Jeremy Miles AM, Counsel General and Brexit Minister
Before the summer recess I informed Members the rapid review of the Welsh Government’s support for the Legal Sector in Wales had been completed. I also undertook to make the report available to Members once it was ready for publication. I am pleased to be able to do that today.
In my update I outlined some key actions we were taking to provide support to the legal sector, through the procurement of legal advice by the Welsh Government and encouraging inward investment. I also said I would be giving further consideration to how we could support law firms in the provision of legal services in local communities across Wales and how we could build on emerging good practice in offering legal apprenticeships. I would like to take this opportunity to inform you about the progress we have made in these areas.
In my previous statement I noted the report’s conclusion that the overall purchasing power of the Welsh Government (and indeed the wider Welsh public sector) is insufficient on its own to make a meaningful difference to the overall success of law firms through public sector procurement. However I am pleased to note that over the last several years the percentage spend by the Welsh public sector on solicitor services from Wales based law firms is very high. The report did indicate a desire amongst the legal sector for greater simplicity in the procurement process for solicitor services. Development of the next pan-Wales public sector legal services framework has been paused to allow us to take into account any recommendations the Commission on Justice may make in relation to procurement. NPS will continue to engage with the market and keep them informed of developments including at the Supplier Events which are being delivered this week.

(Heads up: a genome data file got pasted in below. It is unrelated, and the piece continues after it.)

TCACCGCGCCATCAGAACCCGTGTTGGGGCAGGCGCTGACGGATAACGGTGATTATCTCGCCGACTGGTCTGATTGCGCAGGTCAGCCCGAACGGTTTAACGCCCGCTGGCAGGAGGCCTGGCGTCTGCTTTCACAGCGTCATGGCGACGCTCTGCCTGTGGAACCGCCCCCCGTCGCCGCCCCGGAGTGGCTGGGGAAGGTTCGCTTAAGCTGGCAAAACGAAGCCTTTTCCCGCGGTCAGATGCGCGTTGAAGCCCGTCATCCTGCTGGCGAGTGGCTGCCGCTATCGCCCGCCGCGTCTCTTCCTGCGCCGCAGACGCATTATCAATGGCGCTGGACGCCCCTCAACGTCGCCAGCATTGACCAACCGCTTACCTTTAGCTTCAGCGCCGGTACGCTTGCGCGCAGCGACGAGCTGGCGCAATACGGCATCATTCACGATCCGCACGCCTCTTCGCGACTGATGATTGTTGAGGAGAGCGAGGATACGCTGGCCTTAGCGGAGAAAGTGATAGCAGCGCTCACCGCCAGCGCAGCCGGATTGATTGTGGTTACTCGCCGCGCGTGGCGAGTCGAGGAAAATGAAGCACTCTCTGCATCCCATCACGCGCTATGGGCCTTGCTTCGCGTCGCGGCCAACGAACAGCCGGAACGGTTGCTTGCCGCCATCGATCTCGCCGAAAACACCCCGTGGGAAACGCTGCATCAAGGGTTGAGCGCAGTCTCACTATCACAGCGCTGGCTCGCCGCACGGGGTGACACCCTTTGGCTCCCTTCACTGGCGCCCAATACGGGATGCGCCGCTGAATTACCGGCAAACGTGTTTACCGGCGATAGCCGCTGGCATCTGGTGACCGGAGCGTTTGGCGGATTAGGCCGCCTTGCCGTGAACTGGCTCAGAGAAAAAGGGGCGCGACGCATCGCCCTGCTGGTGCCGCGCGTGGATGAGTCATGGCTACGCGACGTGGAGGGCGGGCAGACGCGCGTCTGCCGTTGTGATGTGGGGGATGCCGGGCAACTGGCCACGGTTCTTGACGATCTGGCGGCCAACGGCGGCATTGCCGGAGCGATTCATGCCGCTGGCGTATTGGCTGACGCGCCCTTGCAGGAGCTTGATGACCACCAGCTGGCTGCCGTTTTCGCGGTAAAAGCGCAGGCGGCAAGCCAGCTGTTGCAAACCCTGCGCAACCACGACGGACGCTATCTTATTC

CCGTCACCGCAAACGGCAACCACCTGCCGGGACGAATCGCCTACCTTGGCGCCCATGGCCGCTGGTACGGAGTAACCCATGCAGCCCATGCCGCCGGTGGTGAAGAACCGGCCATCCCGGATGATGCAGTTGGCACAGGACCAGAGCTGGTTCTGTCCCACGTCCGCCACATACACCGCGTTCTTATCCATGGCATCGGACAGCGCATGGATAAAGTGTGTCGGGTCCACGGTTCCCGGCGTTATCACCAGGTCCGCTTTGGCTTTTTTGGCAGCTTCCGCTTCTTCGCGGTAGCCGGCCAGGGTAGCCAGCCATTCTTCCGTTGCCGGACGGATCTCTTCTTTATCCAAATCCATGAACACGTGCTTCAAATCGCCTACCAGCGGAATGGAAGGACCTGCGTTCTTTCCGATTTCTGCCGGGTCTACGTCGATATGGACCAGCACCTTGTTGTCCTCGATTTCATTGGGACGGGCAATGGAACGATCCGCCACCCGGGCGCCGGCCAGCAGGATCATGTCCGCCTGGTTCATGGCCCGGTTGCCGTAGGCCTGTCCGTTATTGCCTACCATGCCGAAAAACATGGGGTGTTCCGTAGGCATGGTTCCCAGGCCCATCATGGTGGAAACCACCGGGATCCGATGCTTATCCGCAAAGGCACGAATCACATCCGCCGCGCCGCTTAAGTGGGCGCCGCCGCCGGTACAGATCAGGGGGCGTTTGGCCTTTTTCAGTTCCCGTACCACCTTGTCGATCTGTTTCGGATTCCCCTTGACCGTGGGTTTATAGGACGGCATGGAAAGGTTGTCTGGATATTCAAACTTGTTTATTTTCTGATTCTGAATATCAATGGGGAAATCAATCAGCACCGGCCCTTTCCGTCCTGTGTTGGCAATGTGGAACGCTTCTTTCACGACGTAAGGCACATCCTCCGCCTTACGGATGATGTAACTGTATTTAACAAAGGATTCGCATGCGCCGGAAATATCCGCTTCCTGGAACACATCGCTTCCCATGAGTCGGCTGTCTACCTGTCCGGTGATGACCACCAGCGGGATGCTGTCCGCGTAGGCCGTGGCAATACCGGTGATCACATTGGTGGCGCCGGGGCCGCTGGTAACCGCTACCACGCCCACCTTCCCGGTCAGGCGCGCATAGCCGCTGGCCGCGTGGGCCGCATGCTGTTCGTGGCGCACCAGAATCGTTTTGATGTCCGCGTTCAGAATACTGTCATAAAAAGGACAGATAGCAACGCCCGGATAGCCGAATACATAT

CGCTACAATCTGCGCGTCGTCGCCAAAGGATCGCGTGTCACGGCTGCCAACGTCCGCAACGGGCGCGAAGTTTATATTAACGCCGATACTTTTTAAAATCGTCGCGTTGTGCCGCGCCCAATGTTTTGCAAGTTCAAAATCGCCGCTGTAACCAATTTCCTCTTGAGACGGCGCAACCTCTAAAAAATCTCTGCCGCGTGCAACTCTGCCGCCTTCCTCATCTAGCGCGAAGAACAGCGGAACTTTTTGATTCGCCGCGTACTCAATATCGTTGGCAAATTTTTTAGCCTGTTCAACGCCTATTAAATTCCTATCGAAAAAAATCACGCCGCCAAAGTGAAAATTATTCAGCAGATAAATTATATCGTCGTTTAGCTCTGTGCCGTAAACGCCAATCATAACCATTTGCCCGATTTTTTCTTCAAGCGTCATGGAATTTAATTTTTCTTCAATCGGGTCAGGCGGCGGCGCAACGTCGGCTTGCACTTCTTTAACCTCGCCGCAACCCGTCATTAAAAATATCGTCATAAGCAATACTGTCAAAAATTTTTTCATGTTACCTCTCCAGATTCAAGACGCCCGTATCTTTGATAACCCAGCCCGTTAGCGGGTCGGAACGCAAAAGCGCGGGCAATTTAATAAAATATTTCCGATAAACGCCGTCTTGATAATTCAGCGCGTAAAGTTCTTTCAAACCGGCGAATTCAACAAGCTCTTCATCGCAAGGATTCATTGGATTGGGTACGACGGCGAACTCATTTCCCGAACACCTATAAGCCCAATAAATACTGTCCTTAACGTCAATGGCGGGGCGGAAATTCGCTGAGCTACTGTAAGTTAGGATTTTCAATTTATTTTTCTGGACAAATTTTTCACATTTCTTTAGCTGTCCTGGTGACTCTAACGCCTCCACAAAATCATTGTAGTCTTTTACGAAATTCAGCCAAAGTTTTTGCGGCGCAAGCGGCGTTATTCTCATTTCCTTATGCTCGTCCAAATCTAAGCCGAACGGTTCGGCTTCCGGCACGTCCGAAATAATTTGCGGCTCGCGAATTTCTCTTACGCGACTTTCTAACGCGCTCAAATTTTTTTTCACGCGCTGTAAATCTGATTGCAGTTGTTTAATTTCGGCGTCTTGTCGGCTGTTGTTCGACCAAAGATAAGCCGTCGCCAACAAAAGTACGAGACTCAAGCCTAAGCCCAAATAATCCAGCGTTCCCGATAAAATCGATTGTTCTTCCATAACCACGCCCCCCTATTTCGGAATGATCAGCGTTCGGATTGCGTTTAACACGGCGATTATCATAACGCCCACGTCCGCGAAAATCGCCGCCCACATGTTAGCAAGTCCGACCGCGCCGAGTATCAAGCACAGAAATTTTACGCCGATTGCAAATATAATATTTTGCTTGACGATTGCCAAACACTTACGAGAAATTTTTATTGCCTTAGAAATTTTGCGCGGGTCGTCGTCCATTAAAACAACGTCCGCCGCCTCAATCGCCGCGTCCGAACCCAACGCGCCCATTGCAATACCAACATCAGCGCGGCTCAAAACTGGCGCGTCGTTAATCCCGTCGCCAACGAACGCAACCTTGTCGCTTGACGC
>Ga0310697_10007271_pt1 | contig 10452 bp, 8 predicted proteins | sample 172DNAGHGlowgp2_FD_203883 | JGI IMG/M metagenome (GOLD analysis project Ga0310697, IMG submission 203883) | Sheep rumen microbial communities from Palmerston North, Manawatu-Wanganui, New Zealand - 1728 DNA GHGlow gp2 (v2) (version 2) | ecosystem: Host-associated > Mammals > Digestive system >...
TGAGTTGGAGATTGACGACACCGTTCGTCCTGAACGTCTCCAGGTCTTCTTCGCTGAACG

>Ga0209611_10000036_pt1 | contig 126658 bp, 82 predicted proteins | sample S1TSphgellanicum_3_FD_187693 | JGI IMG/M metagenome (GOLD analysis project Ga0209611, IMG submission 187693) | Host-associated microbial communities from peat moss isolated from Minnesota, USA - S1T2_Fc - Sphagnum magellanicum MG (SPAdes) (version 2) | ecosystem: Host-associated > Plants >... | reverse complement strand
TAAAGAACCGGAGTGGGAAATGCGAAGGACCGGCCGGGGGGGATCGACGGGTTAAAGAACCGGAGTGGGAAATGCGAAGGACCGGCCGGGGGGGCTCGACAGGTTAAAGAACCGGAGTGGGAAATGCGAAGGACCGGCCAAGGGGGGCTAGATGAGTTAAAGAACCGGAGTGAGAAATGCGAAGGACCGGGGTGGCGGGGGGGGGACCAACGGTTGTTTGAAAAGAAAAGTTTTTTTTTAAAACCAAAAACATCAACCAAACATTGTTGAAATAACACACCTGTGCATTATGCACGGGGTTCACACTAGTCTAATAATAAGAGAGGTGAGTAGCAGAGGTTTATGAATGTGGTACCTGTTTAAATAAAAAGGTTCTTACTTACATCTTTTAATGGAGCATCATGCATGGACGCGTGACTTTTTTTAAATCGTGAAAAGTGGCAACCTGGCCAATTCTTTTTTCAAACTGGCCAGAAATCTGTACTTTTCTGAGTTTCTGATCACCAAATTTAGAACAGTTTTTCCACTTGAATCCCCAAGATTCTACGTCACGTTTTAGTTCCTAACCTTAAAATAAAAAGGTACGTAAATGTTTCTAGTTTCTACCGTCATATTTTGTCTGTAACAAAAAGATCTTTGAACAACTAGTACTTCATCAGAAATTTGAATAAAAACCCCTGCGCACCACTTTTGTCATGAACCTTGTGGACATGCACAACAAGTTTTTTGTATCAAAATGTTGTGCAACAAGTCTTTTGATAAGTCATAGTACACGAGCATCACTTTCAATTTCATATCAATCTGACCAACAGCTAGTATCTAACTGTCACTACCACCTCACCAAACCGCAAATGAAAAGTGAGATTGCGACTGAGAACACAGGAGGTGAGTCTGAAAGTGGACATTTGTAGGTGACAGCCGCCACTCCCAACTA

In relation to the Welsh Government’s panel of Counsel I asked officials in the Legal Services Department to review the arrangements for determining the make-up of our panel of Counsel. I can say at this juncture that I am already in discussion with Wales and Chester Circuit about developing a set of initiatives aimed at fostering the Welsh public and administrative law Bar in particular, and about removing some of the real or perceived obstacles that may be getting in the way of Wales based barristers’ securing work from the Welsh Government.
Developing a vibrant legal sector is key to encouraging more of our home grown talent to remain in Wales. Encouraging the location of legal service centres in Wales, recommended in the report, could help to achieve this. Officials in the Economy Department are already liaising with those in our London office and wider legal networks to identify key opportunities, and we will be bringing in specialist support to assist this process further.
Law firms across Wales offer a vital service to our local communities, providing essential advice across a wide range of areas. The UK Government’s court estate and legal aid cuts, advances in technology and changes to the types of advice being sought have created a challenging environment for law firms in many parts of Wales. The report recommended further work be undertaken to identify the issues firms, particularly those in rural areas, are currently facing and officials are stepping up work with firms to better understand those issues with a view to offering appropriate support.
The report made some recommendations for how we might further develop the provision of legal apprenticeships. Within our flagship apprenticeship programme, which is on track to create 100,000 apprenticeship employment opportunities by the end of the current Assembly, there are a number of routes available in the legal sector that include Legal Services and Advice at Levels 2 and 3 as well as higher apprenticeship options in probate and conveyancing.
I am pleased to report we are already actively pursuing a number of the recommendations made in the report through our on-going engagement with the sector. We have committed to work proactively with employers and key stakeholders to plan and prepare for future skills support within apprenticeships to address sector demand. We will work with the sector to assist with workforce development to help stimulate a pipeline, support training and qualifications needed and develop a contemporary and robust route for individual’s looking to pursue a careers within the legal sector.
We commissioned the rapid review in part to inform the work of the Commission on Justice in Wales. We will need to consider this report in the context of the wider recommendations made by the Commission. Both will be invaluable in helping us to develop a strong and sustainable legal sector.